Carnival sideshows, train robbers and mummies all have an inevitable draw. But in this thoughtful account of one iconic American outlaw, journalist and poet Svenvold uses these topics to examine a deeper issue: the origin of American entertainment obsessions. With a languorous storyteller's flair, Svenvold thoroughly teases out the story of Elmer McCurdy, a "screw-up and ne'er-do-well bandit bungler who had accidentally achieved fame long after death." McCurdy's "pathetic, nine-month crime spree" of attempted train robberies-long after the end of the great era of train robbers-opens this well-drawn story, which focuses more on McCurdy's afterlife, when his mummified body was passed from traveling circus to wax museum to its final resting place, a graveyard in Oklahoma, where the body of the outlaw, who had become larger than life, was ultimately transformed into a "site, a locus, a mirror of the fantasy life of an American public." The account becomes a meditation on fame and death and our nostalgia for the romantic myth of the American West. Svenvold pays homage to and expands on his predecessors' work-Richard Basgall's The Career of Elmer McCurdy, Deceased and a BBC documentary-offering rich treatments on everything from circus life to care of cadavers. While he may not be the first to offer the facts of this wonderfully bizarre story, Svenvold's evocative treatment will lure in anyone looking for a well-spun tale.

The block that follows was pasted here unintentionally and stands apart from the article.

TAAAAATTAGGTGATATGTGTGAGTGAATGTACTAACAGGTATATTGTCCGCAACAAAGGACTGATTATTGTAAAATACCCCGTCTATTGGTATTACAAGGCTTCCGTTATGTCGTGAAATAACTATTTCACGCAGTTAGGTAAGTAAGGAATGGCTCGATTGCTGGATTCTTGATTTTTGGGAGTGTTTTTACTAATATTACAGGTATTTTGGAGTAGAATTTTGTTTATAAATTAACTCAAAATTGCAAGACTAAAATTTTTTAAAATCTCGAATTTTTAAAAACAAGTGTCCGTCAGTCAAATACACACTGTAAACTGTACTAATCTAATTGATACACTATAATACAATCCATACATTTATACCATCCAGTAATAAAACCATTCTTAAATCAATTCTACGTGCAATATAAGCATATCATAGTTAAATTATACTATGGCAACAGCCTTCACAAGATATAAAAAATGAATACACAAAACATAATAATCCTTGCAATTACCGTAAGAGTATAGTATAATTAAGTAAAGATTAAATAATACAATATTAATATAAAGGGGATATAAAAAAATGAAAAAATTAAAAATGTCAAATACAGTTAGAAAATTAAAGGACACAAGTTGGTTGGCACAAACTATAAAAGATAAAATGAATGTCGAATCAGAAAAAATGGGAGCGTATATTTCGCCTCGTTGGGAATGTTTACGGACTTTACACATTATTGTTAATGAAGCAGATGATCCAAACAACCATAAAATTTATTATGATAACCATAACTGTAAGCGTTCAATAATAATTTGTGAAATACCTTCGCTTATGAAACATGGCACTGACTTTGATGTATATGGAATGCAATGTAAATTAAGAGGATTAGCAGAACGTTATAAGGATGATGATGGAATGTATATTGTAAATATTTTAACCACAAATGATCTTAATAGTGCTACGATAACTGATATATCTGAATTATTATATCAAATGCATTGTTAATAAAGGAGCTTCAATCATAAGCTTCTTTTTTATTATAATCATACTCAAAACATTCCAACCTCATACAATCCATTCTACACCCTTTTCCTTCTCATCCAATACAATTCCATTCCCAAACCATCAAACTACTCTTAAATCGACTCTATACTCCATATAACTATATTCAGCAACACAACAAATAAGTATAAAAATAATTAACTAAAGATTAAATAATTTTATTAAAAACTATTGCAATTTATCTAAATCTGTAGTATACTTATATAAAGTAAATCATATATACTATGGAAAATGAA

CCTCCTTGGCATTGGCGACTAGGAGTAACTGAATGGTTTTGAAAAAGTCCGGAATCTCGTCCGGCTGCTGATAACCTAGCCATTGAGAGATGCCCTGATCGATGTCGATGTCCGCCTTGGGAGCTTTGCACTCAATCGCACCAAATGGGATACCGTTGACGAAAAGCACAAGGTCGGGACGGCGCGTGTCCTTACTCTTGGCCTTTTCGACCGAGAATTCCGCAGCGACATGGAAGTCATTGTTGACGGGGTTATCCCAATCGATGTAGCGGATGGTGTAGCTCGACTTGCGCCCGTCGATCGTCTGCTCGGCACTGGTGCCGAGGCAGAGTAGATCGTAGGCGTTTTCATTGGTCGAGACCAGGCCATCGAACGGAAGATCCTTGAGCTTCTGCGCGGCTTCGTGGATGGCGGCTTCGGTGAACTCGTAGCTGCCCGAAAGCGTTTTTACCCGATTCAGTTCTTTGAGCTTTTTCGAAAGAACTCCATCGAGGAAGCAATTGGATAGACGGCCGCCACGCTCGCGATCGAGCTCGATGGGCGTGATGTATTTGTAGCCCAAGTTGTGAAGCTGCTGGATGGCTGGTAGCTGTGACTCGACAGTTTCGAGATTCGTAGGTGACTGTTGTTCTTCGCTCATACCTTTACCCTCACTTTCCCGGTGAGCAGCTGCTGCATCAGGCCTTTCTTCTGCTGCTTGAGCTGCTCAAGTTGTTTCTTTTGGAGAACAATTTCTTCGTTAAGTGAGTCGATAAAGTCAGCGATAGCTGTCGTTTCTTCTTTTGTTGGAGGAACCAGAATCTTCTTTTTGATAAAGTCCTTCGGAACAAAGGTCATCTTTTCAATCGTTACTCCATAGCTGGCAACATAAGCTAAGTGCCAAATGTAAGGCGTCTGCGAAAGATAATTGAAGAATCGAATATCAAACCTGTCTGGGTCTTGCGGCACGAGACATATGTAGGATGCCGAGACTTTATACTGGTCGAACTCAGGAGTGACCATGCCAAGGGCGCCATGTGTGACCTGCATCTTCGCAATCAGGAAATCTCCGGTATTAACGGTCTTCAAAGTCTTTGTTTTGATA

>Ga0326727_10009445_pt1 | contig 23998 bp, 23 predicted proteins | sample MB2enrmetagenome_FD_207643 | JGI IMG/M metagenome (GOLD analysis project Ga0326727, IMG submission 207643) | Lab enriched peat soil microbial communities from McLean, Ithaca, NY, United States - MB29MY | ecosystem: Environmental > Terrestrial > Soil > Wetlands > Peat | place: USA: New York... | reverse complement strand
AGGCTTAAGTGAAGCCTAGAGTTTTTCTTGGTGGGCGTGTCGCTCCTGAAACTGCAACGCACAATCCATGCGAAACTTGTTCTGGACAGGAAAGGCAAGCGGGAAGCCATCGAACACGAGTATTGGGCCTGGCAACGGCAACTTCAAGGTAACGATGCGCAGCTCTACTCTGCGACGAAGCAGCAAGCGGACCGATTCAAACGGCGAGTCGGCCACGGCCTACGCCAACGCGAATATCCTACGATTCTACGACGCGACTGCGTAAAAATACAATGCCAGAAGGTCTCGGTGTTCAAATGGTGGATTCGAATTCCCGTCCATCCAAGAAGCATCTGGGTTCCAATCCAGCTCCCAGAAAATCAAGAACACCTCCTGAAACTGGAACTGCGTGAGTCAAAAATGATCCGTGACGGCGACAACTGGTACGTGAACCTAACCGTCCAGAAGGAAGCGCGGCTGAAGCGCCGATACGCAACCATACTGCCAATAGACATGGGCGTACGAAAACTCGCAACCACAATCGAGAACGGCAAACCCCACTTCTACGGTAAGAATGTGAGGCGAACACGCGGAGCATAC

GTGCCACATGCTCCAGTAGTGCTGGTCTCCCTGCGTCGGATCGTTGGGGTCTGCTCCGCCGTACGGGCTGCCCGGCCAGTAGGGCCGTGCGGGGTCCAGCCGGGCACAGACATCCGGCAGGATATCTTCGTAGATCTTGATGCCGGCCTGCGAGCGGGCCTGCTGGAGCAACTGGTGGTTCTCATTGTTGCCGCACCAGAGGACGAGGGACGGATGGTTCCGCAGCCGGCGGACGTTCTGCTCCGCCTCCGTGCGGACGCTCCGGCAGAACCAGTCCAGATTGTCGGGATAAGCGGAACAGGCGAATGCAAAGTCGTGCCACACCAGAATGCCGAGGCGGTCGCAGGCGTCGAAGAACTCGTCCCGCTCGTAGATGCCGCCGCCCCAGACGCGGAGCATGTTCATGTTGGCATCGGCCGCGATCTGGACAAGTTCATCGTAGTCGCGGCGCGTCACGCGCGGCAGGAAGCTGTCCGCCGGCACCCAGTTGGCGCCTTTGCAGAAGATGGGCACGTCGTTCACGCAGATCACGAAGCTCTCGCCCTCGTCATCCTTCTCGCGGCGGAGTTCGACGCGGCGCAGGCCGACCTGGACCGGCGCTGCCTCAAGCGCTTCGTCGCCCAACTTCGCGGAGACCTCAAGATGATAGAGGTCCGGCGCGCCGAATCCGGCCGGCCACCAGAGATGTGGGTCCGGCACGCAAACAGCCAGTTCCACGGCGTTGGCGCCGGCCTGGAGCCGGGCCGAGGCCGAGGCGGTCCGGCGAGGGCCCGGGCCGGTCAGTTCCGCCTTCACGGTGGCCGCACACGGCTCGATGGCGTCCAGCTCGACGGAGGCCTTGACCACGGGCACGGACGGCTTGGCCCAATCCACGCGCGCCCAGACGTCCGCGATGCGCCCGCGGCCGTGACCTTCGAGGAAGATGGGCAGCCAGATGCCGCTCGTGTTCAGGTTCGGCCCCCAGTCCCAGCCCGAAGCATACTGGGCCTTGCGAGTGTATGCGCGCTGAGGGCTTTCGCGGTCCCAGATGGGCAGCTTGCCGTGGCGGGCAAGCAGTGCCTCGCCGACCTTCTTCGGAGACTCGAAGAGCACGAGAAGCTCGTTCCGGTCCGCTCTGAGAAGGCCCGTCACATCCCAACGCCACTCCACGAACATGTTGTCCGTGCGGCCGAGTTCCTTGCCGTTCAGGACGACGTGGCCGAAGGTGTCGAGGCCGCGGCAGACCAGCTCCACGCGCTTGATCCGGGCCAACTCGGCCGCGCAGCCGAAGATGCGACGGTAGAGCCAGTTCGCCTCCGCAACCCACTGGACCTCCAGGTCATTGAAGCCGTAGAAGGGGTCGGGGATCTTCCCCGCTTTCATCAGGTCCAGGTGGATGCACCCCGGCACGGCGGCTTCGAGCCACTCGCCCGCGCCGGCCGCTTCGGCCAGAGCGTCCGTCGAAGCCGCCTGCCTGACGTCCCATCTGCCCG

Copyright 2002 Reed Business Information, Inc.
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